@ -136,16 +136,38 @@ Do not try to change the PVID here. It will fail (inexplicably).
## Managing LAG and LACP Configurations
## Managing STP configurations
These instructions are for utilization of the STP configuration panel.
**IMPORTANT NOTE:** The OIT link we have will administratively go down automatically if it recieves ANY STP packets! **DO _NOT_** allow STP packets to touch OIT's network. You **MUST** disable STP for these interfaces!
Note: Some of these configs are probably broken in some ways, and need to be fixed in order to operate properly (example, topography of the network is not propogating the way it's supposed to).
### View STP configuration
Click on the Spanning Tree menu on the left hand side. It looks like this:
The CIST Priority is probably the most important - the higher up the network you go, the higher the priority should be. For example, the root of our network is 0, M1 is 4096, and other switches are bigger numbers.
#### Per Port Configurations
If you click on the Port Config link in the left menu, you will be greeted with this.
![stp port config](images/TL-SG3424/port-config-stp.png "stp port config")
Most of the time, you only need to select the ports, and set the status to Enable or Disable, but sometimes you want to set the path costs and the priority of the link itself.
## Saving Switch Config
To save the config, click on the "Save Config" option on the left menu. When you click, it will ask you if you're sure and save the config. This will take at least a few minutes.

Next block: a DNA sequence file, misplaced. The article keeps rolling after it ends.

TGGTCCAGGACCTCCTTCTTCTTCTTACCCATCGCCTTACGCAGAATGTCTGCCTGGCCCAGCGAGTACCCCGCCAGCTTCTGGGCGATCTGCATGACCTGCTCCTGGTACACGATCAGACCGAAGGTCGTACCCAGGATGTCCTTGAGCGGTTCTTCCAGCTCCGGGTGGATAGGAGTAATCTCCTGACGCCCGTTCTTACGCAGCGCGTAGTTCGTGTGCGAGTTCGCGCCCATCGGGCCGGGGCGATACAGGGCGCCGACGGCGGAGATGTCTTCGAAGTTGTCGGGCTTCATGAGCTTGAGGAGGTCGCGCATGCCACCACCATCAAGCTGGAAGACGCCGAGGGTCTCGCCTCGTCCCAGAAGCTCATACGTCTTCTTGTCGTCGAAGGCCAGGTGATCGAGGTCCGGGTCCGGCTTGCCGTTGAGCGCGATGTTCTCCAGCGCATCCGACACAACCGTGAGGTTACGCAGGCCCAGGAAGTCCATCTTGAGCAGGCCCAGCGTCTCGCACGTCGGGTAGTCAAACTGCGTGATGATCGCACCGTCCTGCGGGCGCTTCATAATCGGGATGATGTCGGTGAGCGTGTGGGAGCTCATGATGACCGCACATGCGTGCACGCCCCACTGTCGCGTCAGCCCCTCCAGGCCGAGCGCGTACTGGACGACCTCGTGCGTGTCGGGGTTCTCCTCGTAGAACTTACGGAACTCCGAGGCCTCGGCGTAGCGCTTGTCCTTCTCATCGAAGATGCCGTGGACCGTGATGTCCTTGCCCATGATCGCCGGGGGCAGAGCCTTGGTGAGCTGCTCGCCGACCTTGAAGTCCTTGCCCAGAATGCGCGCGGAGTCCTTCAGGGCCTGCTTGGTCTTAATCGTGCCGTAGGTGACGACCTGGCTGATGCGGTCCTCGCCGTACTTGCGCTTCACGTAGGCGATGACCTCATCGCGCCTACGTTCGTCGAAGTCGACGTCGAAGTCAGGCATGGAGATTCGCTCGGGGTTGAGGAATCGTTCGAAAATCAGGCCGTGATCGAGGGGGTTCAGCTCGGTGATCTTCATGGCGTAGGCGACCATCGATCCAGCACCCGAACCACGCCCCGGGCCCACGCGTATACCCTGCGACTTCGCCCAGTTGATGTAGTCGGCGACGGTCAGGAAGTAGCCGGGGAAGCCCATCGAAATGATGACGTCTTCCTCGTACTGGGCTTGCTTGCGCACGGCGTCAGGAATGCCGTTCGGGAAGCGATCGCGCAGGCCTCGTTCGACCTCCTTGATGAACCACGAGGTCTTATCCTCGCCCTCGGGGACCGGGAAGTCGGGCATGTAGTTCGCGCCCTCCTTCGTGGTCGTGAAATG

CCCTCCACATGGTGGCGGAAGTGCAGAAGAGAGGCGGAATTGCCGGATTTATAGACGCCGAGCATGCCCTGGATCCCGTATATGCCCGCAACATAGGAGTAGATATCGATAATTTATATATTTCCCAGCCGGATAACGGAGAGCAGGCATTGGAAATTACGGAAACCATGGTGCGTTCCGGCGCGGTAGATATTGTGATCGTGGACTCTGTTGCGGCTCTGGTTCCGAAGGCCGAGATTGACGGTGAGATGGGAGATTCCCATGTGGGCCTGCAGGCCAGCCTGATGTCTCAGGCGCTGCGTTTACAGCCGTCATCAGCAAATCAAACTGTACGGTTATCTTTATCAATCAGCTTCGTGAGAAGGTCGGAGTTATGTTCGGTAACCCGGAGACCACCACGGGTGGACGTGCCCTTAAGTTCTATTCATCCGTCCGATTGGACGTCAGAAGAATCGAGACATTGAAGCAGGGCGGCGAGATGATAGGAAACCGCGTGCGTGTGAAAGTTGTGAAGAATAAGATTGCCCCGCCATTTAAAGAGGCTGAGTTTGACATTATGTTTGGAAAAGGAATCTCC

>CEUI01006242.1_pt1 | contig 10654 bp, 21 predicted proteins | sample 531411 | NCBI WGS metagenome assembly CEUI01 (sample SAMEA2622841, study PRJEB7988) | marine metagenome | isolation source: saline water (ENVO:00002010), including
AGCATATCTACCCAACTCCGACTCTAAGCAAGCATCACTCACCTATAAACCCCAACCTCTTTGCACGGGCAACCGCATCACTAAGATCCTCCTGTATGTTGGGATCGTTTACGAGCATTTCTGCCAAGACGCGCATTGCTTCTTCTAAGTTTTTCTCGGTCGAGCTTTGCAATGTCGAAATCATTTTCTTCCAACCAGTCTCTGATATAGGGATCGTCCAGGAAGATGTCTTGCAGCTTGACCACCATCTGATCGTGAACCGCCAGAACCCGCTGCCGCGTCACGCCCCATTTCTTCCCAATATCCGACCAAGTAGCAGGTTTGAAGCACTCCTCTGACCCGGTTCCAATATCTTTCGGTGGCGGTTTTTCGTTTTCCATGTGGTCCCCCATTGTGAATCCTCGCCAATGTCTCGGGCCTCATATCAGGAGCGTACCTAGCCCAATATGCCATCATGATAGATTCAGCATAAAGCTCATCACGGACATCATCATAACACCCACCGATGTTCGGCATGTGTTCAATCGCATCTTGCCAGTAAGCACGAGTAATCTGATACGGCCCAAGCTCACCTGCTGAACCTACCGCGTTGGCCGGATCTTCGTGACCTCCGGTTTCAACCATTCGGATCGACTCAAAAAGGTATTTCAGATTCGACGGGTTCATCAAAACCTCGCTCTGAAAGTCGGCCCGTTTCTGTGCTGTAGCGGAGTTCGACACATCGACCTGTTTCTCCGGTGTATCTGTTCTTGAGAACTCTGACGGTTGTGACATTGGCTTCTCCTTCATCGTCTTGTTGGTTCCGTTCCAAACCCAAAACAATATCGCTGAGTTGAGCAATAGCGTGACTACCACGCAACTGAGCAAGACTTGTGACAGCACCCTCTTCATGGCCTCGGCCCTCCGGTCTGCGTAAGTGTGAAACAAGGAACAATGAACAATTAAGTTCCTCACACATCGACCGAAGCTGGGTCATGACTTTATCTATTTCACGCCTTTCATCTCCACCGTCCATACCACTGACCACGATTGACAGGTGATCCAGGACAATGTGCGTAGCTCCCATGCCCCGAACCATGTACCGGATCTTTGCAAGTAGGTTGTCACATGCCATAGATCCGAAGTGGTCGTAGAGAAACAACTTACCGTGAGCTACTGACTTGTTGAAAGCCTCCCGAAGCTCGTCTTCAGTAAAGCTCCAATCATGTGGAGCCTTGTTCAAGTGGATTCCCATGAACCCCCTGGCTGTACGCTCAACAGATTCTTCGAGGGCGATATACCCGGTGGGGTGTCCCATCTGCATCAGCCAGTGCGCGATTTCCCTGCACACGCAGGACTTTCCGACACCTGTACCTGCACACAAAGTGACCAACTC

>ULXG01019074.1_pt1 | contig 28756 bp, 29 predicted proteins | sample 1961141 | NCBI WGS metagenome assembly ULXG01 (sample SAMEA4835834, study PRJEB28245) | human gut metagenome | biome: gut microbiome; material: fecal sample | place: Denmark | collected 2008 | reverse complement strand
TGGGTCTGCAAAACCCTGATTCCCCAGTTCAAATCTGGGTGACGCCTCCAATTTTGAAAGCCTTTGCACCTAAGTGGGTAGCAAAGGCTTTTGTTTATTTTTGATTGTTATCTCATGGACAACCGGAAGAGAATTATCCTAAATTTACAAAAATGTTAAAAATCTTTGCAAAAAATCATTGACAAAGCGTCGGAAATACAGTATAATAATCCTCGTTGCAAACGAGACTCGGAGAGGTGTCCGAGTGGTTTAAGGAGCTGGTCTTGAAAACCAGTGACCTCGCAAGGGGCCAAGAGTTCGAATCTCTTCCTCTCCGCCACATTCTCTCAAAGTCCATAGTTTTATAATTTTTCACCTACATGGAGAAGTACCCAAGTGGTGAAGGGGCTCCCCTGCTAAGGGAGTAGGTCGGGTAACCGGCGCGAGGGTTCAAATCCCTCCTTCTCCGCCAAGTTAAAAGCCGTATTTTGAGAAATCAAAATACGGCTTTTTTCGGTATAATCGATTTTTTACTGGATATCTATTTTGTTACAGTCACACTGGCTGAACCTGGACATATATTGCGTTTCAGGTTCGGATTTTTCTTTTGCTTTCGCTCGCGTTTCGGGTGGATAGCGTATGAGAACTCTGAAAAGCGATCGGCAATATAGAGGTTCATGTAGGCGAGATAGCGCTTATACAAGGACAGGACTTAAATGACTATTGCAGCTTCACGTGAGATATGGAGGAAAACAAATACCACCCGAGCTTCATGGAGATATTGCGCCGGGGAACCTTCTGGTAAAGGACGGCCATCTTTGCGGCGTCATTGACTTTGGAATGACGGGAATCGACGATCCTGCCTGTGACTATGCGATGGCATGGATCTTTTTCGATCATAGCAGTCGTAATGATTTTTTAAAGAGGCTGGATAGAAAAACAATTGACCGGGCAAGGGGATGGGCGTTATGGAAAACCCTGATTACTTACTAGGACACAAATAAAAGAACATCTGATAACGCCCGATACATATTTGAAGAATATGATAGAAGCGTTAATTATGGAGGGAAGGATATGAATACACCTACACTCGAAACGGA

@ -16,8 +16,12 @@ STP is the Spanning Tree Protocol. STP handles redundant paths with the tree, an
This prevents switching loops from occurring. Very useful when your users make mistakes, so that the entire network doesn't go down.
We use the original version of STP, versus RSTP and MSTP, for all devices.
STP is typically enabled on a port-by-port basis.
[Example of STP](packets/stp.pacpng)
CDP is the Cisco Discovery Protocol. Packets like this are generally not originated on our network, and rather are originated on the Clarkson OIT's network. It helps identify the Cisco switch that the current device is connected to, and allows quicker debugging when in a pinch. It has a lot of information about the connected port, such as the VLAN tag that is delivered from the switch, the IP address for the switch management, the name of the switch, software versions, and more.
@ -26,6 +30,8 @@ CDP is not something that is really useful, but sometimes you will see it. It ca
CDP is typically enabled on a port-by-port basis.
[Example of CDP](packets/cdp.pacpng)
## VLANS (802.1q)
VLANs (also known as Virtual Local Area Networks) are used to separate different Level 2 and higher broadcast domains.